Mobile Version
Free Internet Press
  Uncensored News For Real People


FIP Year In Review

FIP Month in Review

FIP Archive Search




2014-07-09
R.I.P. William 'Bill' Herbert Kelder - Intellpuke

2013-11-28
Gamers Donate 37,500 Pounds Of Food To Needy

2013-09-30
Statement From The Whitehouse Regarding The Government Shutdown

2013-09-29
An Open Response To 'Organizing for Action'

2013-08-26
Bayou Corne: The Biggest Ongoing Disaster In The U.S. You Have Not Heard Of

2013-04-21
Boston Mayor Hopes Feds 'Throw the Book' at Marathon Bombing Suspect

2013-04-19
Boston Police Closing In On Suspects

2013-04-15
2 Explosions At Boston Marathon. 2 Dead, Many Injured.

2013-01-03
The Press vs Citizens Rights and Privacy - Act 3

2012-12-30
CBS News - Year In Review 2012

Nature.com - 366 Days: 2012 In Review

The Guardian - 2012 In Review: An Interactive Guide To The Year That Was

TruTV - The Biggest Conspiracy Theories of 2012

Colbert Nation: 2012: A Look Back

FIP Year In Review(s?)

2012-12-25
Happy Holidays

2012-12-21
Welcome To A New Era!

2012-12-16
An Open Letter To United Health Care, Medcom, And The Medical Insurance Industry In General

2012-11-17
Whitehouse Petition To Remove "Under God" and "In God" From Currency And The Pledge.

2012-11-15
December 21, 2012

2012-11-11
If Hillary Clinton Ran For President, She Would Probably Be The Best-prepared Candidate In American History

2012-11-10
CIA Director David Petraeus Resigns After FBI Investigation Uncovers Affair With High-Profile Journalist

FIP Format Update

2012-11-07
Thank you for voting.

2012-11-06
Live Election Results

2012-09-30
FIP In Hiatus

2012-09-18
U.S.-Afghan Military Operations Suspended After Attacks

Iran Nuclear Chief Says IAEA Might Be Infiltrated By 'Terrorists And Saboteurs'

Romney Stands By Gaffe

2012-09-17
President Obama Says China Trade Practices Harm American Auto Parts Workers


Foreclosures Squeezing U.S. Home Prices And Sales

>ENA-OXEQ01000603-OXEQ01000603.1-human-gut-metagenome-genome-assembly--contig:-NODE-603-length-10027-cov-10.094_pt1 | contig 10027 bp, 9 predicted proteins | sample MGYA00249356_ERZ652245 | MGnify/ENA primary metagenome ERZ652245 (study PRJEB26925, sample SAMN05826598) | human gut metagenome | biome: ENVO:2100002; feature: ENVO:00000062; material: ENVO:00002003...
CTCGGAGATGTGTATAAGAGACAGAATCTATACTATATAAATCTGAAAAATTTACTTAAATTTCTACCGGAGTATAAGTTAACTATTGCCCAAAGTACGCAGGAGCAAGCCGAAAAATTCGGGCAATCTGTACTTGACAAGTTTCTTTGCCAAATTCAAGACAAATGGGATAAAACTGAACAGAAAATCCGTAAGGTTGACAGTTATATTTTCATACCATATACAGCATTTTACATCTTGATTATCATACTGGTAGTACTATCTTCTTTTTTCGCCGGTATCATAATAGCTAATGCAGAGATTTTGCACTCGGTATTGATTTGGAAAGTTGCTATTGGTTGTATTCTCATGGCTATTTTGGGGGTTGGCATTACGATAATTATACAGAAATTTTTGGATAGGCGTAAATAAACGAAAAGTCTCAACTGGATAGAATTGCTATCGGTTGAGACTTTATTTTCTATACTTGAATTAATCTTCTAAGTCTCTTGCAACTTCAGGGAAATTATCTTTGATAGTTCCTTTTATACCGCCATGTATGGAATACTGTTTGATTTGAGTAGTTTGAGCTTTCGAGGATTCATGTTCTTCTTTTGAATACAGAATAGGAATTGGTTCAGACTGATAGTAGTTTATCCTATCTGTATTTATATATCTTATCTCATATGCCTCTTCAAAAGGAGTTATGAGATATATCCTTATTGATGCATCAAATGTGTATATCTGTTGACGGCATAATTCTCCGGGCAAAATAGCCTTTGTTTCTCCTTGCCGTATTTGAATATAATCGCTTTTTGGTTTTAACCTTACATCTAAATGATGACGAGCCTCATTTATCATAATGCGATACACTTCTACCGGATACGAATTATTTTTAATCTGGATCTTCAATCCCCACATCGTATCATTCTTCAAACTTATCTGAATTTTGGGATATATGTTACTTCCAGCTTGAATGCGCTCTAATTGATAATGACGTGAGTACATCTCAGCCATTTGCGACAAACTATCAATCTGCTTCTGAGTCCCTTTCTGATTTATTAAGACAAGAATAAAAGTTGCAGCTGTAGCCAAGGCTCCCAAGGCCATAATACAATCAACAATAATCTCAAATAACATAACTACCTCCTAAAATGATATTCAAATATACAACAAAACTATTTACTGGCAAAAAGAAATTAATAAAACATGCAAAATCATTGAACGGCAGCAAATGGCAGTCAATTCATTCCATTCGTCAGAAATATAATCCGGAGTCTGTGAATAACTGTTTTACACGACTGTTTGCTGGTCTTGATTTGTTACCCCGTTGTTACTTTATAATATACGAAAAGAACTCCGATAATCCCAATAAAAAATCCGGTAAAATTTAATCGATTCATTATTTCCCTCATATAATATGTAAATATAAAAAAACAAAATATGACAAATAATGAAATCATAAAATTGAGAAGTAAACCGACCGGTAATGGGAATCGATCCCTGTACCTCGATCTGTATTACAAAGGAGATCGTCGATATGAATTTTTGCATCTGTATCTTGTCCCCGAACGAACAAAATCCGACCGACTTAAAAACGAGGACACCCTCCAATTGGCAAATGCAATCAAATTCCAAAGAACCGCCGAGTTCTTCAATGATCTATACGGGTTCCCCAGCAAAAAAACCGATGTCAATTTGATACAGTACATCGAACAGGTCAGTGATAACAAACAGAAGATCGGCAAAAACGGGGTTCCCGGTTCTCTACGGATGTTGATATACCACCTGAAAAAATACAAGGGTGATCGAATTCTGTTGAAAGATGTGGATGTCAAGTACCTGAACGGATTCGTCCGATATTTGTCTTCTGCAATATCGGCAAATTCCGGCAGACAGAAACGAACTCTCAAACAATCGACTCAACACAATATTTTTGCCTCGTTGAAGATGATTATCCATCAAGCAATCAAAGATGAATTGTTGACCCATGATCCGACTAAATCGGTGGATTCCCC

2012-04-24 17:09:45 (130 weeks ago)
Posted By: Intellpuke
Rising foreclosures are weighing on the U.S. housing market, reducing prices and keeping new-home sales weak.

Foreclosed homes are usually sold at steep discounts, thereby lowering average prices. And by expanding the supply of low-priced previously occupied homes, foreclosures tend to limit demand for new homes.

Some economists expect foreclosures to keep prices under pressure this year, even though they think sales of previously occupied homes will rise.

Banks are stepping up foreclosures in about half the states. The increase comes after state officials settled a dispute in February with five of the biggest mortgage lenders over foreclosure abuses.

"Foreclosures, excess supply and weak demand will drive home prices ... down at least another 5 percent," said Patrick Newport, an economist at IHS Global Insight.

(story continues below)




The Standard & Poor's/Case-Shiller home-price index, released Tuesday, showed that prices dropped in February from January in 16 of the 20 cities it tracks. That's the sixth straight decline.

And new-home sales fell sharply in March, the Commerce Department said. Sales dropped 7.1 percent to a seasonally adjusted annual rate of 328,000.

Still, there were good signs in both reports. New home sales were revised sharply upward in February to show a 7.3 percent gain, much larger than initially reported. That suggests that warm winter weather might have pulled some sales into February that normally would have occurred in March.

As a result, new-home sales rose 7.5 percent in March compared with a year earlier.

And the pace of decline in the S&P/Case-Shiller index slowed. Some economists said that suggests prices are stabilizing. The index fell 3.5 percent over the 12 months that ended in February. That's the smallest annual drop in a year.

Purchases of previously occupied homes, meanwhile, rose in January and February, making this winter the best for sales in five years. Such purchases dropped back in March, to a seasonally adjusted annual rate of 4.48 million.